Slow Way, Way Down
If you’re a an active person, a parent, a manager, an athlete or anyone else used to moving fast, being a leader, or getting a lot done, this is really hard. You have to be fairly ruthless with yourself. You have to stop yourself from taking care of everything, making sure everyone is alright, organizing things and being a Type A. You just do.
It’s time to let other people do things for you, even if they do them badly in your opinion. That just has to be okay for now. Doing things perfectly isn’t necessarily perfect right now.
What’s perfect for you is giving yourself a break and letting go of taking care of everything you used to take care of.
This usually means changing priorities and re-categorizing many things right off your to-do list. When in acute pain, what remains on the list (after personal hygiene and eating) might be only one or two absolute necessities in a day.
I’m not kidding. One or two absolute necessities. Going to one appointment. Making one important phone call that requires organization and brain power. Resting the remainder of the day.
Let Go of Your Schedule for Healing
It requires a certain kind of emotional balance to neither insist that pain leave (and be constantly disappointed) nor give up hope altogether. The best way I have found to handle the fact that pain isn’t leaving is to let go of my scheduled healing date.
As much as we want it to end right now, our ideas of how long pain should stay don’t seem to be of much concern to pain. Pain has its own purpose, its own timeframe, and its own requirements for what needs to happen before it will leave. We only end up discouraged if we keep noticing how long we’ve already been in pain, and fretting about how long it will be before we’re out of pain.
This doesn’t mean we give up hope, not at all. But I’ve found that a better way to be with pain, and one which, paradoxically seems to ease it, is to resolve to give it the time it needs.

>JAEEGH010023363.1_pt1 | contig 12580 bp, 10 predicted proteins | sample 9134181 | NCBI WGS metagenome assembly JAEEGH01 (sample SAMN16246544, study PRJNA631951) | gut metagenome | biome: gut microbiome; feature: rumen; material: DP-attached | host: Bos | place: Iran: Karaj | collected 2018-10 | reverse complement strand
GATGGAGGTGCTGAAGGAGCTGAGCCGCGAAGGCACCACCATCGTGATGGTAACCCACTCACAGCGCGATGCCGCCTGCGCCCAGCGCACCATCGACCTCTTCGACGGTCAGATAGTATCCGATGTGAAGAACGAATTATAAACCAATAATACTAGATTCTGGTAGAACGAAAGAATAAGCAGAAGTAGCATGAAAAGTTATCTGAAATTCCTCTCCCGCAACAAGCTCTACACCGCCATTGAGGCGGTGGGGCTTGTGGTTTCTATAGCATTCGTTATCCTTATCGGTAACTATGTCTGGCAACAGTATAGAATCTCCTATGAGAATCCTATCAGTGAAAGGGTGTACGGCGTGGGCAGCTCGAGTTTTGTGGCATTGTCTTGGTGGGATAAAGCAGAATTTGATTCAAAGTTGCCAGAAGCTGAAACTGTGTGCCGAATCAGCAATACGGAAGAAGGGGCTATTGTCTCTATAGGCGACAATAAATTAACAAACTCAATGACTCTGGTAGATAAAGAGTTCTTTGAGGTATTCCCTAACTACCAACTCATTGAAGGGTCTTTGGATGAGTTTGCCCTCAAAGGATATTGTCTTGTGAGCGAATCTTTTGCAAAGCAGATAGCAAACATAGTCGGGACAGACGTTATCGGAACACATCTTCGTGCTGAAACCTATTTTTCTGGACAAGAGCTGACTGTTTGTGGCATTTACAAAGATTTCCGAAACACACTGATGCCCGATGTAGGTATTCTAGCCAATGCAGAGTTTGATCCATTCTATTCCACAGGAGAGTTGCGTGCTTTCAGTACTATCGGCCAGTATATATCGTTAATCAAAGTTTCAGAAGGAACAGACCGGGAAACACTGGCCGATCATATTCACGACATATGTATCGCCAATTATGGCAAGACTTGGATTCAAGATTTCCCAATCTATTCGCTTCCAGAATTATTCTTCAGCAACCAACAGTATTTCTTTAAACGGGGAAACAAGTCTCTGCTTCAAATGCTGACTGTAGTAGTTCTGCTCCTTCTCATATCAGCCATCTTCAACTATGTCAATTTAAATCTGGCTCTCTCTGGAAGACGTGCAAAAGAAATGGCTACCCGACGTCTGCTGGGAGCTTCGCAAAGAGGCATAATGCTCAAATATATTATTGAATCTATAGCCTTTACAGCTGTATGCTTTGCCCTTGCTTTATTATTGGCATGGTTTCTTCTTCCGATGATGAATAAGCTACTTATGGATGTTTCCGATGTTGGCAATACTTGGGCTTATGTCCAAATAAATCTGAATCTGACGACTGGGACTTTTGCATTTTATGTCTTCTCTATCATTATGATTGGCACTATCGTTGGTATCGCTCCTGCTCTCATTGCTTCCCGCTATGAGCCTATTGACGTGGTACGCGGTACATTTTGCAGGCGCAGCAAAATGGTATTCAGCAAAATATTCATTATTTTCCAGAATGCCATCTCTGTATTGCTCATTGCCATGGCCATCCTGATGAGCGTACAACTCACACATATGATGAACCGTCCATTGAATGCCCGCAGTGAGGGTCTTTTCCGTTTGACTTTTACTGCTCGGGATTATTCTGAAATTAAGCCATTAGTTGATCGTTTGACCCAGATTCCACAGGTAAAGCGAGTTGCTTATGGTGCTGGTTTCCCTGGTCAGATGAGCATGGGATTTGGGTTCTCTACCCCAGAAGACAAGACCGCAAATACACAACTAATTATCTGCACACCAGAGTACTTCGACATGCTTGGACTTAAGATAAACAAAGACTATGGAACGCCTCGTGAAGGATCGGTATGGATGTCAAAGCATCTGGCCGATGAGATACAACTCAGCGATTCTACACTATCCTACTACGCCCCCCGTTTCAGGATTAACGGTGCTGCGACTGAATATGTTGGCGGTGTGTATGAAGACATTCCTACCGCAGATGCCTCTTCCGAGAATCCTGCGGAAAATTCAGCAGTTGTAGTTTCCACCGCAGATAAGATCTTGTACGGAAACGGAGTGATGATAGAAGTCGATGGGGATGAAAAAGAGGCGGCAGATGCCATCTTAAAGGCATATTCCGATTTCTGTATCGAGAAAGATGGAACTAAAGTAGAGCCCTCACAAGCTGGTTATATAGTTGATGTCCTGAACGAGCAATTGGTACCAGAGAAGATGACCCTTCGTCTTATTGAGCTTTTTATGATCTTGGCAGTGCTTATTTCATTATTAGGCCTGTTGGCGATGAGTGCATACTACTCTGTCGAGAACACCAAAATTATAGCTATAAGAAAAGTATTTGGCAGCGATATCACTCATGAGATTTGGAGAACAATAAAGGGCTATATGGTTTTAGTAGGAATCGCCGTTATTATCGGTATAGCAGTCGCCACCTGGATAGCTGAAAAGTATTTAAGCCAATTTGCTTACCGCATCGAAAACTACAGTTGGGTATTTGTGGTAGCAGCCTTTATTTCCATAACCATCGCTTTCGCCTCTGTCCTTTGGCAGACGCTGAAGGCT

Understand Your Pain-O-Meter
The most useful way I’ve found to monitor my pain levels is to keep a pain diary. It doesn’t have to be anything elaborate, just a way to note down the time, type of pain, and level of pain you experience over the course of a day and continue this for at least a week. This is most useful if you also note your current mood, what you’re doing, and any stressers present at the moment.
This way you can correlate what you are feeling and doing, the time of day, when you rest and when you’re active with how these affect your pain levels.
Tracking your pain makes you aware of any recurring patterns that you might otherwise not have noticed. You can make a little more sense of your pain rhythms during the day. Noticing them allows you to plan around them.
You can download a free template here which you can use as a basis for your pain diary.
Hold Yourself Blameless
Give yourself credit for getting through another day. You are walking a very difficult path. You may not understand the reason for this path, but, one way or another, you are on it.
Be as kind to yourself as you would be to a small child who is hurting. Be gentle, be reasonably positive, let yourself have a good cry when you need it, then brush the dirt off your knees and lift your eyes off the ground.
Yes, sometimes we wish we could have a kind parent or friend do this for us, but often we have to do this for ourselves. And we can. And when we meet others in a similar situation, we can offer them the kindnesses we also desire for ourselves.
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Sarah Anne Shockley has lived with nerve pain from Thoracic Outlet Syndrome since 2007. She is the author of The Pain Companion: Everyday Wisdom For Living With and Moving Beyond Chronic Pain and Living Better While Living With Pain.